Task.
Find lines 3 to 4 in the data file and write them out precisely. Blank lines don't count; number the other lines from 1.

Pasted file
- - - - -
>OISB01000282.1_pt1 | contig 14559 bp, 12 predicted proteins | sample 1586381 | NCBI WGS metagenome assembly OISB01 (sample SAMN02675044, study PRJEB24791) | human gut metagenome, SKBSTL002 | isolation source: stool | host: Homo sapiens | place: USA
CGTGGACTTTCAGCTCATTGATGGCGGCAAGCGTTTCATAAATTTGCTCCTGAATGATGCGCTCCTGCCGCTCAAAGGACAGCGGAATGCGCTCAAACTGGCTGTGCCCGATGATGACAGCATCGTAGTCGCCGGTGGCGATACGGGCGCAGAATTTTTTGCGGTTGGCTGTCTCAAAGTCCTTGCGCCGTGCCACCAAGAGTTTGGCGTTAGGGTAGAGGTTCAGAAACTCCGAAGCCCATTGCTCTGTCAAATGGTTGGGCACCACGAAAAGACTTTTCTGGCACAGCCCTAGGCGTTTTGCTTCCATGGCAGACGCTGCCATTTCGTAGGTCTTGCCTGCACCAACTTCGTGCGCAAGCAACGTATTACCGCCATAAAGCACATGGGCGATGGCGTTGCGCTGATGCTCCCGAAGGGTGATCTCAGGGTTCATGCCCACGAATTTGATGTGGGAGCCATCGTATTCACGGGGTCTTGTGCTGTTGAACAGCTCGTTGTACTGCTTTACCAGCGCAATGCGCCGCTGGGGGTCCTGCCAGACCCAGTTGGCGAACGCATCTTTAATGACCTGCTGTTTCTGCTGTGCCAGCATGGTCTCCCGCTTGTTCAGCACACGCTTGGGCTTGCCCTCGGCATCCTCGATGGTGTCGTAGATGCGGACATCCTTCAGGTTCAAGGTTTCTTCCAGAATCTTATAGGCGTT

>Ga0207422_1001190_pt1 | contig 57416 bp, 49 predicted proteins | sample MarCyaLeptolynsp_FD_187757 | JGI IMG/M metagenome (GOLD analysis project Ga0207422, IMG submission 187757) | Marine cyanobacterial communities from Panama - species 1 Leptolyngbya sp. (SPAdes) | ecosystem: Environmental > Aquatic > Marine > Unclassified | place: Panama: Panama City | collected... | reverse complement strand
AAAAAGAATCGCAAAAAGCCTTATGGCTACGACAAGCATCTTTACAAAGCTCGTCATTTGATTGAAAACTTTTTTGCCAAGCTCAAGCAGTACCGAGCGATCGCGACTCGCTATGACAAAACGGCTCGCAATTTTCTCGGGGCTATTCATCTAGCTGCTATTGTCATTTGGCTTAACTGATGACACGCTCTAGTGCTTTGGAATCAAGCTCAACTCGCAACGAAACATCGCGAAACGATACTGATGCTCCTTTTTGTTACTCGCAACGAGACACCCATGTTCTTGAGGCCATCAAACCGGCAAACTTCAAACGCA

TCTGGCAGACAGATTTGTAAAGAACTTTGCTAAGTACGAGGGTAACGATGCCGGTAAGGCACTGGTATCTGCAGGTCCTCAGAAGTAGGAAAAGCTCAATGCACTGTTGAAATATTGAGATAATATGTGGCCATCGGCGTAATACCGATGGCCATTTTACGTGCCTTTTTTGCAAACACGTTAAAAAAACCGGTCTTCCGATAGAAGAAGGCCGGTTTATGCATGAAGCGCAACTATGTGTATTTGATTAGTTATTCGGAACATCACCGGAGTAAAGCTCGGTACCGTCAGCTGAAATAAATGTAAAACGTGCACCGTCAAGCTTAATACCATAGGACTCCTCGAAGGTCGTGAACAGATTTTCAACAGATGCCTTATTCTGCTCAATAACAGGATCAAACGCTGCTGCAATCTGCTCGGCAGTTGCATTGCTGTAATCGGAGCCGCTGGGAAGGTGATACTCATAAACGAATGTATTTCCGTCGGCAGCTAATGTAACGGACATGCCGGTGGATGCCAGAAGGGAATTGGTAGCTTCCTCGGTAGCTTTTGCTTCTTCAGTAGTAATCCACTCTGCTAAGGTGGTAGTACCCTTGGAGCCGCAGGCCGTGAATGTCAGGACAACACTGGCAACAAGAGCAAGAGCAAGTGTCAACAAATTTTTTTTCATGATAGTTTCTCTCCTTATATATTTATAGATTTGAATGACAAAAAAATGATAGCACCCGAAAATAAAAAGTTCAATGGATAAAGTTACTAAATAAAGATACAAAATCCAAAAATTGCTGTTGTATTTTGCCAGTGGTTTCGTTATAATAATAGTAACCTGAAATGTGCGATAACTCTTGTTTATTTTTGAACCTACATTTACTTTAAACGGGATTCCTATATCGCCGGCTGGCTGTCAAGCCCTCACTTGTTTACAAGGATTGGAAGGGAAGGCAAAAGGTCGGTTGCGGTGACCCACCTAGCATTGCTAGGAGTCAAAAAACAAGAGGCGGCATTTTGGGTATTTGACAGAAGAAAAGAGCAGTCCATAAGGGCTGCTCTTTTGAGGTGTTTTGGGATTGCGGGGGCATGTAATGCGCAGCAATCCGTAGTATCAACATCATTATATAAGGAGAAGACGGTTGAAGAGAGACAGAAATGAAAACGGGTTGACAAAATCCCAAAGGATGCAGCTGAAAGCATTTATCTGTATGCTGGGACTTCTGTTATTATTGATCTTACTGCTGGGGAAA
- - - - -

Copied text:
>Ga0207422_1001190_pt1 | contig 57416 bp, 49 predicted proteins | sample MarCyaLeptolynsp_FD_187757 | JGI IMG/M metagenome (GOLD analysis project Ga0207422, IMG submission 187757) | Marine cyanobacterial communities from Panama - species 1 Leptolyngbya sp. (SPAdes) | ecosystem: Environmental > Aquatic > Marine > Unclassified | place: Panama: Panama City | collected... | reverse complement strand
AAAAAGAATCGCAAAAAGCCTTATGGCTACGACAAGCATCTTTACAAAGCTCGTCATTTGATTGAAAACTTTTTTGCCAAGCTCAAGCAGTACCGAGCGATCGCGACTCGCTATGACAAAACGGCTCGCAATTTTCTCGGGGCTATTCATCTAGCTGCTATTGTCATTTGGCTTAACTGATGACACGCTCTAGTGCTTTGGAATCAAGCTCAACTCGCAACGAAACATCGCGAAACGATACTGATGCTCCTTTTTGTTACTCGCAACGAGACACCCATGTTCTTGAGGCCATCAAACCGGCAAACTTCAAACGCA